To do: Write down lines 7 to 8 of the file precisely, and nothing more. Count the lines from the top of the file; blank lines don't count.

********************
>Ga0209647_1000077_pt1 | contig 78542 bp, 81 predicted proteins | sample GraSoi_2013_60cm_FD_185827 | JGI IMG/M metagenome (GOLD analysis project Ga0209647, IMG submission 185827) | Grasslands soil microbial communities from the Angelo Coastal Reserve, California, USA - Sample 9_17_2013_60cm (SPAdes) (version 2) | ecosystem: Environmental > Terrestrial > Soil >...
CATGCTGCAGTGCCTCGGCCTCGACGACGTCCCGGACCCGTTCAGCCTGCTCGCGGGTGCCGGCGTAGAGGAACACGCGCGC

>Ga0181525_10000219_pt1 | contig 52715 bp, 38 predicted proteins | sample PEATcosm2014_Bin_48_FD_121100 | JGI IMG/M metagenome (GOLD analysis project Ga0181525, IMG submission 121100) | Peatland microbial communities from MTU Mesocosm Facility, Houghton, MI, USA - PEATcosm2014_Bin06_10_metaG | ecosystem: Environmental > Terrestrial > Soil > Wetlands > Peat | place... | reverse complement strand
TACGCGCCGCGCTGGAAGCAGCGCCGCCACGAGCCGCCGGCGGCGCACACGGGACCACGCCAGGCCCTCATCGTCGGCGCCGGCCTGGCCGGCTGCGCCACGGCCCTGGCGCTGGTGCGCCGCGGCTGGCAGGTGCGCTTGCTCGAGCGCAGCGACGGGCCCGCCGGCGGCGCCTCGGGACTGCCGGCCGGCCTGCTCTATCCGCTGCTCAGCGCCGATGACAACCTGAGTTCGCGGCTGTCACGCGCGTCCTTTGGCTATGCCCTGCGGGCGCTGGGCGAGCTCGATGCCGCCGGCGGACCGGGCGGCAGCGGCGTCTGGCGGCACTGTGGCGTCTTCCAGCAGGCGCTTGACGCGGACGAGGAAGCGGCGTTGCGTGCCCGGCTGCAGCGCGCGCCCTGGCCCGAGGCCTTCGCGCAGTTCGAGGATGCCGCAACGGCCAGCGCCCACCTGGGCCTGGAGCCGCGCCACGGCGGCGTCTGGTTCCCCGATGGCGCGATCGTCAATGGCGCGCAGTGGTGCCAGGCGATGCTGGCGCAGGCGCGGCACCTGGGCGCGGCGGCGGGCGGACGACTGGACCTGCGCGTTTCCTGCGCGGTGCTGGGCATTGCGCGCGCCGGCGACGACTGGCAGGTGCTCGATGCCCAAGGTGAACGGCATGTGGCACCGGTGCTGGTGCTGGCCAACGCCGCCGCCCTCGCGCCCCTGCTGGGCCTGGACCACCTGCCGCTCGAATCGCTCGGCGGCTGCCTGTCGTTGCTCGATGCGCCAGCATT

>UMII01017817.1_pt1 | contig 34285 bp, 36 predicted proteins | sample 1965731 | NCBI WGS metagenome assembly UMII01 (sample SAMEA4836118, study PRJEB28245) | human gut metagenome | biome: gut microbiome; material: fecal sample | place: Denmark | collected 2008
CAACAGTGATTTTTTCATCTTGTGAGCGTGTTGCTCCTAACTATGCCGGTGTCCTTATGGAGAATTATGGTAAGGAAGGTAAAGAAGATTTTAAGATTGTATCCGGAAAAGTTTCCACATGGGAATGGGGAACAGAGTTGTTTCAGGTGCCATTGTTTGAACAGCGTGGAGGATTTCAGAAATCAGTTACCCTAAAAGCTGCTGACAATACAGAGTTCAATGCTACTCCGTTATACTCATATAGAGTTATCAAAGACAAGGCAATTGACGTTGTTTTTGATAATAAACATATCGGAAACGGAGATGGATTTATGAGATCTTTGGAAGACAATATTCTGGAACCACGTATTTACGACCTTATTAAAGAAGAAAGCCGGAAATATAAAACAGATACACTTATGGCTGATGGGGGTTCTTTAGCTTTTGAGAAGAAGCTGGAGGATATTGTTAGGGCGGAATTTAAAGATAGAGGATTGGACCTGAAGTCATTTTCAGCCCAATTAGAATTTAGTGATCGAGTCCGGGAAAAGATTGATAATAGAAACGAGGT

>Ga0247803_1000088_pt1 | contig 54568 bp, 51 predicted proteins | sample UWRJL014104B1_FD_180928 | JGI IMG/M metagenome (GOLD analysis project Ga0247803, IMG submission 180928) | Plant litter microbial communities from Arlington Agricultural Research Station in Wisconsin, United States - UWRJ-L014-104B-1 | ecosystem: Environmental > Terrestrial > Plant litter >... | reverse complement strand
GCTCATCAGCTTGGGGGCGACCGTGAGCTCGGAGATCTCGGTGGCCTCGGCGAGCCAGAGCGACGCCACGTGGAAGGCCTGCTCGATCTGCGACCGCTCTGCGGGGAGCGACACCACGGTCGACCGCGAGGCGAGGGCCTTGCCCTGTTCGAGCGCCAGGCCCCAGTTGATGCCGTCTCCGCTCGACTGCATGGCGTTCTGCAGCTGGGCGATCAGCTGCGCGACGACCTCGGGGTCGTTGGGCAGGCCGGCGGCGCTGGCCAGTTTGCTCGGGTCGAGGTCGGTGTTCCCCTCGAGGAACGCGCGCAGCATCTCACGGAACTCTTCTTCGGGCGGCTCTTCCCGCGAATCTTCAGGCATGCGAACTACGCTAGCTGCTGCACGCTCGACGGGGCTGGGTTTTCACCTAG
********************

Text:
>Ga0247803_1000088_pt1 | contig 54568 bp, 51 predicted proteins | sample UWRJL014104B1_FD_180928 | JGI IMG/M metagenome (GOLD analysis project Ga0247803, IMG submission 180928) | Plant litter microbial communities from Arlington Agricultural Research Station in Wisconsin, United States - UWRJ-L014-104B-1 | ecosystem: Environmental > Terrestrial > Plant litter >... | reverse complement strand
GCTCATCAGCTTGGGGGCGACCGTGAGCTCGGAGATCTCGGTGGCCTCGGCGAGCCAGAGCGACGCCACGTGGAAGGCCTGCTCGATCTGCGACCGCTCTGCGGGGAGCGACACCACGGTCGACCGCGAGGCGAGGGCCTTGCCCTGTTCGAGCGCCAGGCCCCAGTTGATGCCGTCTCCGCTCGACTGCATGGCGTTCTGCAGCTGGGCGATCAGCTGCGCGACGACCTCGGGGTCGTTGGGCAGGCCGGCGGCGCTGGCCAGTTTGCTCGGGTCGAGGTCGGTGTTCCCCTCGAGGAACGCGCGCAGCATCTCACGGAACTCTTCTTCGGGCGGCTCTTCCCGCGAATCTTCAGGCATGCGAACTACGCTAGCTGCTGCACGCTCGACGGGGCTGGGTTTTCACCTAG